Building on the above basic notions, Smith then elaborates a theory and method of counseling. His theories and methods are Freudian, except that they are decorated with scriptural vocabulary.

Environmental Determinism: Mentioned above is this fundamental notion of environmental determinism. It has been a lie from the beginning and has plagued the church since the days of Pelagius. Freud advanced this idea in his theory of early life trauma. He did not see man as "originally innocent" but that has been the post-Freudian twist on his ideas. This view, of course, supports the search for the original traumatic experience, the core experience, the perpetrator, the oppressor; leads to notions of victimization; and results in little more than a desire for revenge and empty bitterness. It also leads to the popular, but wrong, notion of unilateral forgiveness so common in Christian counseling circles today. In this view of environmental determinism, man is not responsible for his troubles or his troublesomeness; it is somebody else’s fault. Smith evidences this in the quotes mentioned above.

Psychic Determinism: Smith has accepted "whole-hog" the Freudian conception of the dynamic unconscious. To a large degree this depends on his fatal misunderstanding of heart-soul-spirit, what it is, how it works, and how accessible it is to man. He speaks of man being in "bondage" to "long suppressed (possible repressed) memories," "historical wounds we carry," and "the root lie" needing to be discovered and exposed. He says, "The memory producing the pain is buried deeply in the inner recesses of the mind," and, "Until we find freedom from the historical wounds we carry, we will struggle with the symptomatic lies these wounds manifest." The methods he advocates are all designed to get inside the unconscious, discover what is there, and change it. Again this is all dependent on a wrong view of what Scripture says about our out-of-awareness mind.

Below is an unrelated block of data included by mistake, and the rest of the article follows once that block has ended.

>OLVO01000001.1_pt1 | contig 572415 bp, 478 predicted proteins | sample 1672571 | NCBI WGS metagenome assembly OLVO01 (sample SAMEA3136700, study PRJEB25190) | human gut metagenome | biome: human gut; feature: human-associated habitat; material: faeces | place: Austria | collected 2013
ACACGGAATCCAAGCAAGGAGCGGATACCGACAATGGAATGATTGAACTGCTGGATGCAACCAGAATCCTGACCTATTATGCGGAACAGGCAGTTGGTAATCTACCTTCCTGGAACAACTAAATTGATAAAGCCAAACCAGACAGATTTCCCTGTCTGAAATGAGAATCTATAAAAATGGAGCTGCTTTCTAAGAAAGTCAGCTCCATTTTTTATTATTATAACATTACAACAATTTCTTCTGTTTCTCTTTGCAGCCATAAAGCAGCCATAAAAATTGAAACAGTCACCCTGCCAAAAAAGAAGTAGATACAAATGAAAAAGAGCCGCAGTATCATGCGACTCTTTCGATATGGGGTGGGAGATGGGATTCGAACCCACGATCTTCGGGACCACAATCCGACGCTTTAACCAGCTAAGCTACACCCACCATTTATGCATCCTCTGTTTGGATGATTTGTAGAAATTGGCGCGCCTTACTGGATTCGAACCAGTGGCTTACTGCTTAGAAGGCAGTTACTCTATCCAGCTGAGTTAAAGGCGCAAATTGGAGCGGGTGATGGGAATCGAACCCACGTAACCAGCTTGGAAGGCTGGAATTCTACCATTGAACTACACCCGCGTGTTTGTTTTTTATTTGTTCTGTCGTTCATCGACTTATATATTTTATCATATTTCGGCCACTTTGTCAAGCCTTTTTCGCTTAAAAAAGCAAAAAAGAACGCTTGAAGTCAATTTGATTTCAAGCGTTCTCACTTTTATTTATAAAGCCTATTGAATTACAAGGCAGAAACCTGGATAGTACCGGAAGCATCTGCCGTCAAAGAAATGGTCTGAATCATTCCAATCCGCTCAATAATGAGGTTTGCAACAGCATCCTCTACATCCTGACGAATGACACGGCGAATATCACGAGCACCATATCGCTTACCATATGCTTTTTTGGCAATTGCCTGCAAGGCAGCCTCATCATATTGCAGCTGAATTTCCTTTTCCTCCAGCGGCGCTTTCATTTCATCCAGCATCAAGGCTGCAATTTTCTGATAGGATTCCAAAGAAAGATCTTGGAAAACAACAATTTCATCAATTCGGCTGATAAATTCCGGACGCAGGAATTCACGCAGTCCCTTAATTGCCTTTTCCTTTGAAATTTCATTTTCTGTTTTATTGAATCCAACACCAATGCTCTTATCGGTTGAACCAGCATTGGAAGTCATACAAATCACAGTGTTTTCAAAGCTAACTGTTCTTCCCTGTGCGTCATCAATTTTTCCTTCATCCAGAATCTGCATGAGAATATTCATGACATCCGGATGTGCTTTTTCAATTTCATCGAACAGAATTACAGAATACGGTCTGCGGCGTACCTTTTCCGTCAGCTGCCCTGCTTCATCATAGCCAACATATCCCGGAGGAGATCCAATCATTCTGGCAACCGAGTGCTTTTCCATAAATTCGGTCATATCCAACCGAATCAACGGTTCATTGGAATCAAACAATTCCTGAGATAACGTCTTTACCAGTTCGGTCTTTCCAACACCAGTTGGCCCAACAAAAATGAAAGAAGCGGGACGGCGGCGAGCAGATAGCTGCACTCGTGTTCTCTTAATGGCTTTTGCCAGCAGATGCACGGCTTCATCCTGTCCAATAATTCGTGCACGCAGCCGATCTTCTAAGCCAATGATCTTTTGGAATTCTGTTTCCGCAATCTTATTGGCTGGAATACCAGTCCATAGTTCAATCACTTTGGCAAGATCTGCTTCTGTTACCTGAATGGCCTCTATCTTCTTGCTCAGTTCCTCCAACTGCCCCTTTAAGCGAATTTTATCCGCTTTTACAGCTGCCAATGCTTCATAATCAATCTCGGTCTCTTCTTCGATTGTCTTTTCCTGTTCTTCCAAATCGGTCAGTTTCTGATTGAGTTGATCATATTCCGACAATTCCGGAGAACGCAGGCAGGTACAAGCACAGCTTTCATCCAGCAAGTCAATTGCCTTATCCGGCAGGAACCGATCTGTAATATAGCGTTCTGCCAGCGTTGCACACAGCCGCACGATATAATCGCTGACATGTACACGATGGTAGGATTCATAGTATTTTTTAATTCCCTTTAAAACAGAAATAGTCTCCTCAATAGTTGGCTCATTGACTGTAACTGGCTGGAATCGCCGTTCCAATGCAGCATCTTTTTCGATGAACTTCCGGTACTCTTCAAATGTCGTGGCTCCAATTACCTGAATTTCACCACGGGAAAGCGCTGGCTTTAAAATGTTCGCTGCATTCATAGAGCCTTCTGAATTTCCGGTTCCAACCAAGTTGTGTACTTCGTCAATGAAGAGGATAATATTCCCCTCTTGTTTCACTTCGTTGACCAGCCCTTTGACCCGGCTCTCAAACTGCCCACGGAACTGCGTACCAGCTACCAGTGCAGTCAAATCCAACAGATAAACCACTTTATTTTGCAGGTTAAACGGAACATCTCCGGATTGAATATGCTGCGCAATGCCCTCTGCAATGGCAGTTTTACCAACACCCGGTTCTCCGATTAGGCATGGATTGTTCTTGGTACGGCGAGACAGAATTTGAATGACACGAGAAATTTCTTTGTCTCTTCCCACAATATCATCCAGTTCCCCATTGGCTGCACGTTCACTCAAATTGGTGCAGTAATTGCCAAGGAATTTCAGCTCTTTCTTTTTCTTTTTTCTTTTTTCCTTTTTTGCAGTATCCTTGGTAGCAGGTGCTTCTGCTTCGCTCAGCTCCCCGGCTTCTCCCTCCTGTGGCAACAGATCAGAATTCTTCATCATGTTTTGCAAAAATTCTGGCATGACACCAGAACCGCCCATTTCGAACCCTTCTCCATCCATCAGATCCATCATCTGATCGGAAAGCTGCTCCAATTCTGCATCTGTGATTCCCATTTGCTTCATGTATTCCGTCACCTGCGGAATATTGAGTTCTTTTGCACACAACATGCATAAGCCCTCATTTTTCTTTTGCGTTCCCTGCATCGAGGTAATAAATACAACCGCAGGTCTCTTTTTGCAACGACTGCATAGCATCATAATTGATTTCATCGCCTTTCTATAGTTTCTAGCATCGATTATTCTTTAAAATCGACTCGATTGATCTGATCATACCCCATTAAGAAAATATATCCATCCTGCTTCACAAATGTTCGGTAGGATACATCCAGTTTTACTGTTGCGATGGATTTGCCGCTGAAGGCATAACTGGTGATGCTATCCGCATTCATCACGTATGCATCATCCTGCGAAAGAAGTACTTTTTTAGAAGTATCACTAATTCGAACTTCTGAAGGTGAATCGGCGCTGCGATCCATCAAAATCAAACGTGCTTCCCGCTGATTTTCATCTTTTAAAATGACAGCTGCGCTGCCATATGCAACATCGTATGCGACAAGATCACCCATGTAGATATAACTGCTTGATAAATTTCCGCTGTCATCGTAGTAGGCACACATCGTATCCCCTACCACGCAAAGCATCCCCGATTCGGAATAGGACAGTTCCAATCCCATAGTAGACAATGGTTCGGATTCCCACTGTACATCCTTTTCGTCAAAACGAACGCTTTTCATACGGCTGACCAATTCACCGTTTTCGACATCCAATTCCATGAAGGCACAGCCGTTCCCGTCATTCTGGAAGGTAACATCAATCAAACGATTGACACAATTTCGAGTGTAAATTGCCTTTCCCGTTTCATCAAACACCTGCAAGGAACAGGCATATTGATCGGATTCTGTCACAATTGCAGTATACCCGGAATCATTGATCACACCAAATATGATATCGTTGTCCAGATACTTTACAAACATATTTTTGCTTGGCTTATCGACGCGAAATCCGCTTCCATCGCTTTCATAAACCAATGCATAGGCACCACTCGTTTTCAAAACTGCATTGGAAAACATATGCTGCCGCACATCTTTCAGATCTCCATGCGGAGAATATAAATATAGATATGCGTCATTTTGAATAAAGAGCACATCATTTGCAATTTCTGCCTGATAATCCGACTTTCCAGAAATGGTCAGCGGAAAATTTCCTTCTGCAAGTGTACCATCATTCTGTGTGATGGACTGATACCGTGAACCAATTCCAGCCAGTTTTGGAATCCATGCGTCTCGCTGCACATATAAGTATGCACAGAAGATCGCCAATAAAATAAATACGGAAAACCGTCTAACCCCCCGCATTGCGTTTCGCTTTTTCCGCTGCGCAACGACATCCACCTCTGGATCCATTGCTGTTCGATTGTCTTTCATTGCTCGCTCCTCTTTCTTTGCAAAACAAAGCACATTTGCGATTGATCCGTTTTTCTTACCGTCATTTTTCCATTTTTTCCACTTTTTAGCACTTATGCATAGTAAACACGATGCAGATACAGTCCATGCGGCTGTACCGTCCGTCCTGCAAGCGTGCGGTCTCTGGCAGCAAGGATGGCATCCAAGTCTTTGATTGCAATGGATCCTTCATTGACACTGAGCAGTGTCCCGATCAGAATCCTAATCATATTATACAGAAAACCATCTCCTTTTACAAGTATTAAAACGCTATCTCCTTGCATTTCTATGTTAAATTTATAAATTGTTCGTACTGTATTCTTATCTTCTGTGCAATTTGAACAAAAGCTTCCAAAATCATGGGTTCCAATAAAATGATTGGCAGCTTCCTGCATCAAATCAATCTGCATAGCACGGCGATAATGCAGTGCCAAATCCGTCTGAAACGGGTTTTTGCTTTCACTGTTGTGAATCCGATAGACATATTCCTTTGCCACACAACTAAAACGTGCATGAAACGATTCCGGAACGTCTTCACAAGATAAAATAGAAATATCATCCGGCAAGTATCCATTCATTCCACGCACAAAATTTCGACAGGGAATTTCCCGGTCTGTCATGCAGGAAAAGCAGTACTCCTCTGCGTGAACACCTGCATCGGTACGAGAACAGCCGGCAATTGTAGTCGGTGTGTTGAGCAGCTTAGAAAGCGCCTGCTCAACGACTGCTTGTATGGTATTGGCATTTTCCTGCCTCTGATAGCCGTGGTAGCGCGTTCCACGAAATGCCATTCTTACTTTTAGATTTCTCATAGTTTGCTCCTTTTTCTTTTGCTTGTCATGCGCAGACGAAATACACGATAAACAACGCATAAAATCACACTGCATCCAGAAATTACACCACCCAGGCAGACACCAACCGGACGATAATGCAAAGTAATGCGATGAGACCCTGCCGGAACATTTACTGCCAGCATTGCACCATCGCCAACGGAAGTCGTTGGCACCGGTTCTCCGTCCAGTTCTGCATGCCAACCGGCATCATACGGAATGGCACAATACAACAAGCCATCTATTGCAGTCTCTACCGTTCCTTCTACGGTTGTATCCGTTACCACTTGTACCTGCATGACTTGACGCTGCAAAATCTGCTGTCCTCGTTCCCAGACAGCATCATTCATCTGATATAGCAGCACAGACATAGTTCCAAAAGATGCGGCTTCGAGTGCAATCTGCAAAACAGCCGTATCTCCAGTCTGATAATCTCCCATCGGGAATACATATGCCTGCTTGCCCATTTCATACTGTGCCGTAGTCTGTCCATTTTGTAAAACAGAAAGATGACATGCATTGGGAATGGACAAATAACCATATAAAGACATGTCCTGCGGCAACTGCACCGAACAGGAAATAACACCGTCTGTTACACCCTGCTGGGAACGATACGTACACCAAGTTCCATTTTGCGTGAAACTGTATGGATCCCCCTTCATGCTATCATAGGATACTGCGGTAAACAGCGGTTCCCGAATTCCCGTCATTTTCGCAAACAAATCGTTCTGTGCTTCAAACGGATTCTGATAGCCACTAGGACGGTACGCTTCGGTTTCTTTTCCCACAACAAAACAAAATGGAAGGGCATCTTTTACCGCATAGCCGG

Insight: Smith says we need to "identify the historical memory picture which matches the emotional echo," to find the "mentally encoded account of the memory event buried deeply in the inner recesses of the mind." He instructs people to immerse themselves "deeply into the painful memory and tell themselves the lies which are causing so much pain." He believes that "until the root is discovered and exposed, very little change will occur in the person’s present life." He also heavily depends on the Freudian notion of the cryptic expression of the repressed unconscious in dreams, emotions, affects and relationships. As such, he notes numerous methods by which he gets "clues" to what the "root issues" are. He lists as clues "headaches" and says that "every emotion we feel in the present is a preconceived interpretation" and that "you must act as a detective and follow the clues left behind at the crime scene." He identifies specific emotions as tip-offs and says that "each of these categories [of core traumatic experiences Smith calls "lies"] produce their unique emotional discomfort." He advises that we "listen closely to their words and phrases and watch their non-verbal actions" and notes that "often present feelings are ‘secondary emotions.’" Freud called these "screen memories." Smith also advocates the same emotionally-laden cathartic experience championed by Freud. Smith, like Freud, says that the more dramatic and emotional these "release the pain" experiences are, the more "true" and right-on they are. For Smith credible, reliable insight into the unconscious is not only possible and desirable; it is essential. This is one of the pillars of the insight-oriented psychotherapy industry. Scripture says exactly the opposite!